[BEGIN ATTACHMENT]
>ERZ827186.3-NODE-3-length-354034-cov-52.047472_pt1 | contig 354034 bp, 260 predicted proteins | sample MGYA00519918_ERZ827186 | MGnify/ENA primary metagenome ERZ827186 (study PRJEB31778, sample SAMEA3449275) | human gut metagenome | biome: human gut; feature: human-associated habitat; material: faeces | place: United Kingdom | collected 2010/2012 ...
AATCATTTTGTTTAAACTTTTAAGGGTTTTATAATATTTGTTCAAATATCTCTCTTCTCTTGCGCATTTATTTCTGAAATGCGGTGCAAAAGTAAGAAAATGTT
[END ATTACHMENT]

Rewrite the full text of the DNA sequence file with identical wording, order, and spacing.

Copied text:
>ERZ827186.3-NODE-3-length-354034-cov-52.047472_pt1 | contig 354034 bp, 260 predicted proteins | sample MGYA00519918_ERZ827186 | MGnify/ENA primary metagenome ERZ827186 (study PRJEB31778, sample SAMEA3449275) | human gut metagenome | biome: human gut; feature: human-associated habitat; material: faeces | place: United Kingdom | collected 2010/2012 ...
AATCATTTTGTTTAAACTTTTAAGGGTTTTATAATATTTGTTCAAATATCTCTCTTCTCTTGCGCATTTATTTCTGAAATGCGGTGCAAAAGTAAGAAAATGTT